Today was a bad day. For the victims in Las Vegas, for their families, and for all of the United States. How to write a blog about rug hooking or art or anything that seems frivolous in comparison? I decided not to bother. Instead I decided that I should concentrate on “community.”
Yesterday I was a vendor at the OFFCenter Folk Art Festival here in Albuquerque. Frankly, as far as selling goes, the day sucked. I didn’t even sell a mug rug set. The folks around me didn’t do too well either. In my case, I’d been afraid that my price point was too high for the event. Was I right? I’m not completely sure, but I suspect that had a lot to do with it. Was I disappointed even though I knew I might have a problem? Of course, but, you know, packing up, I told myself and Tom that it could’ve been worse.
Yesterday was a gorgeous day here. There was bright sun, and it was about 75 degrees tops. Sure, Albuquerque typically enjoys about 310 days of sun annually, but last week wasn’t at all typical. It rained for a number of days in a row. I needed waterproof shoes to set up in the grass, but I was able to change into canvas sneakers right after that. My point: it was much better to be out and about with others than to be sitting in the house listening to the Patriots lose.
To promote positive self identity and resilience through art making by providing a safe environment for creative social interaction with an emphasis to enhance the lives of those most marginalized in our community.
They have a studio and shop across from Robinson Park where yesterday’s festival was held. It’s not just an event whereby selling artists pay a fee that raises monies to support the project. There are grants and donors and volunteers to do that. No, this festival is a CELEBRATION OF THE ARTS AND THE PEOPLE IN OUR COMMUNITY WHO LIKE TO MAKE ART. And I’m not only talking about the artists like me who were selling. It’s very family-friendly. There were tents and tables set up for kids and adults alike to make art. They didn’t have to buy it from me or the toy-maker or the illustrator or the painter. And while they drew and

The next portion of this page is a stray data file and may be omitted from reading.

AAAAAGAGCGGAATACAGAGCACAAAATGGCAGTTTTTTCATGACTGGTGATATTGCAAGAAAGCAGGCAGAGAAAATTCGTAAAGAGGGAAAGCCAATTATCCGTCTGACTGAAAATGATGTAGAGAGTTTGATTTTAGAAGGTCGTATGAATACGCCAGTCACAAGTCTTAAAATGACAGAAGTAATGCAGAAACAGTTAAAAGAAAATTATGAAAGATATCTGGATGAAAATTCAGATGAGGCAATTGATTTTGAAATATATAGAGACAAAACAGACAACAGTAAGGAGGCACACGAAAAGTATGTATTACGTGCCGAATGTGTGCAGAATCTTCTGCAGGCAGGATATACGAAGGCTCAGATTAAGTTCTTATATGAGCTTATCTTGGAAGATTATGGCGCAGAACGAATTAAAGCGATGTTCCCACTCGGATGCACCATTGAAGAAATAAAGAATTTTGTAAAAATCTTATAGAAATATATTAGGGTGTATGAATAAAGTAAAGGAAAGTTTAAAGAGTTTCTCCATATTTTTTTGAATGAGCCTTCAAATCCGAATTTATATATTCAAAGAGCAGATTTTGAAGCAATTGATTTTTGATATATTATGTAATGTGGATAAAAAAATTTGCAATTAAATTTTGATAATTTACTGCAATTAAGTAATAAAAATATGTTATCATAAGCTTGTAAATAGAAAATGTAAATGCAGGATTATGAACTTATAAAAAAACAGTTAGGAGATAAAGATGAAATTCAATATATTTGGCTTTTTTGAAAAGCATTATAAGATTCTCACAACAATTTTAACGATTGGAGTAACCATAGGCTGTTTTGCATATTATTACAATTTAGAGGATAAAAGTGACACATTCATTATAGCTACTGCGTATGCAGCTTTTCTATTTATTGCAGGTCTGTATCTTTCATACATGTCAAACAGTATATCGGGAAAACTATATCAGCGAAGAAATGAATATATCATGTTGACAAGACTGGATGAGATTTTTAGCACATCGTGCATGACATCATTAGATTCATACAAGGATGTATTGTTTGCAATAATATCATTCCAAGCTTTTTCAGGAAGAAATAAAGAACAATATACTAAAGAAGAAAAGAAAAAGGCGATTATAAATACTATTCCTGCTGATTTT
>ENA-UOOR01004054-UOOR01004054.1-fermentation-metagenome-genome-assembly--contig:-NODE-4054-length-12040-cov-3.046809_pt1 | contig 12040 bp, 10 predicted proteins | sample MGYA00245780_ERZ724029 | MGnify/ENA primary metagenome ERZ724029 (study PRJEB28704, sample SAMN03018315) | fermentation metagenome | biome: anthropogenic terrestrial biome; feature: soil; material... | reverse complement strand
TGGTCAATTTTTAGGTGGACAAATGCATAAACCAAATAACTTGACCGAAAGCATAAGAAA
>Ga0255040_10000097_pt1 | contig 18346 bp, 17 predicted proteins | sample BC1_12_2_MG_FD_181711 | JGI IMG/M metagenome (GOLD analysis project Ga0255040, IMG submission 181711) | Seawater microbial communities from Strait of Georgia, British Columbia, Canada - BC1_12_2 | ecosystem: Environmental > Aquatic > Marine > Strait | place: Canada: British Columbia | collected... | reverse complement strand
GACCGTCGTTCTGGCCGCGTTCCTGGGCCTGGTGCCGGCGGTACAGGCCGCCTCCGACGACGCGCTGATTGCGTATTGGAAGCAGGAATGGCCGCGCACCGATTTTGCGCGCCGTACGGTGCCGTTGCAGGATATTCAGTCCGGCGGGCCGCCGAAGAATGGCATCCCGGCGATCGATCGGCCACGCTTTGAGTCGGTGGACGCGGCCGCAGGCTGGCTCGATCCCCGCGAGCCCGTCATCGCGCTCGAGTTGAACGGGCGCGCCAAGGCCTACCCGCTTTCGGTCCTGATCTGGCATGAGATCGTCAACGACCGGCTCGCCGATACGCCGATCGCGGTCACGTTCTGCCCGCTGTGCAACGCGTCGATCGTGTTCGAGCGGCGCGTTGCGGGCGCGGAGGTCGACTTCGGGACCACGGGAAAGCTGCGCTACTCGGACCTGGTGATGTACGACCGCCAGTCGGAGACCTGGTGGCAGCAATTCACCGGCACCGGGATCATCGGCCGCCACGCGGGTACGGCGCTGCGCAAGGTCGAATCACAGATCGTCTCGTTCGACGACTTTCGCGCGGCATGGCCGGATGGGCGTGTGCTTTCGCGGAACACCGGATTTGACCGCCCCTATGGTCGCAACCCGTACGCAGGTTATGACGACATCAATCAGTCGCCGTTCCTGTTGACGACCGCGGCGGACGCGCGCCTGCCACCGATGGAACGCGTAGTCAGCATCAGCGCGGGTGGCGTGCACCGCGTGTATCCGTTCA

crocheted and linked beads, there was music to dance to. There were giant puppets! See their pics!
The Project serves anyone and everyone in Albuquerque who chooses to go there. They, you, I, we all can make art for free. This is part of the Center’s vision statement:
My aunt was an art therapist so I know the value that creative pursuits offer to those with mental illnesses let alone to those of us who are “normal.” I’m not lying when I talk to people in my booth who say, “That obviously takes so much time and patience.” My response: “It’s my therapy.” In fact, that’s what many of my guild-mates say when we’re out demonstrating around town. We’re not lying. You know. There’s something calming about working with your hands; the repetitive movement is soothing. It doesn’t have to be hooking. All artists feel it. The Zen-like concentration keeps us in the moment, relieves us from ruminating constantly on all our problems. And we all have problems.
Today the entire country is living not just a problem, but a nightmare. Worse, we keep re-living the nightmare. I don’t know what the answer is, but somehow communities have to come together – if only for consolation. Yesterday I saw a community that was clearly providing all kinds of mutual support. It was beautiful. And it’s a start.
From the OFFCenter Arts Project:
Annually, we serve ~3,600 predominantly low-income artists of all ages, from child to elder. They’re often living with disabilities or other hardships, recovering through the arts, building community and hope inside and outside our studio walls.
If You Believe in What We Believe…Please Support Us!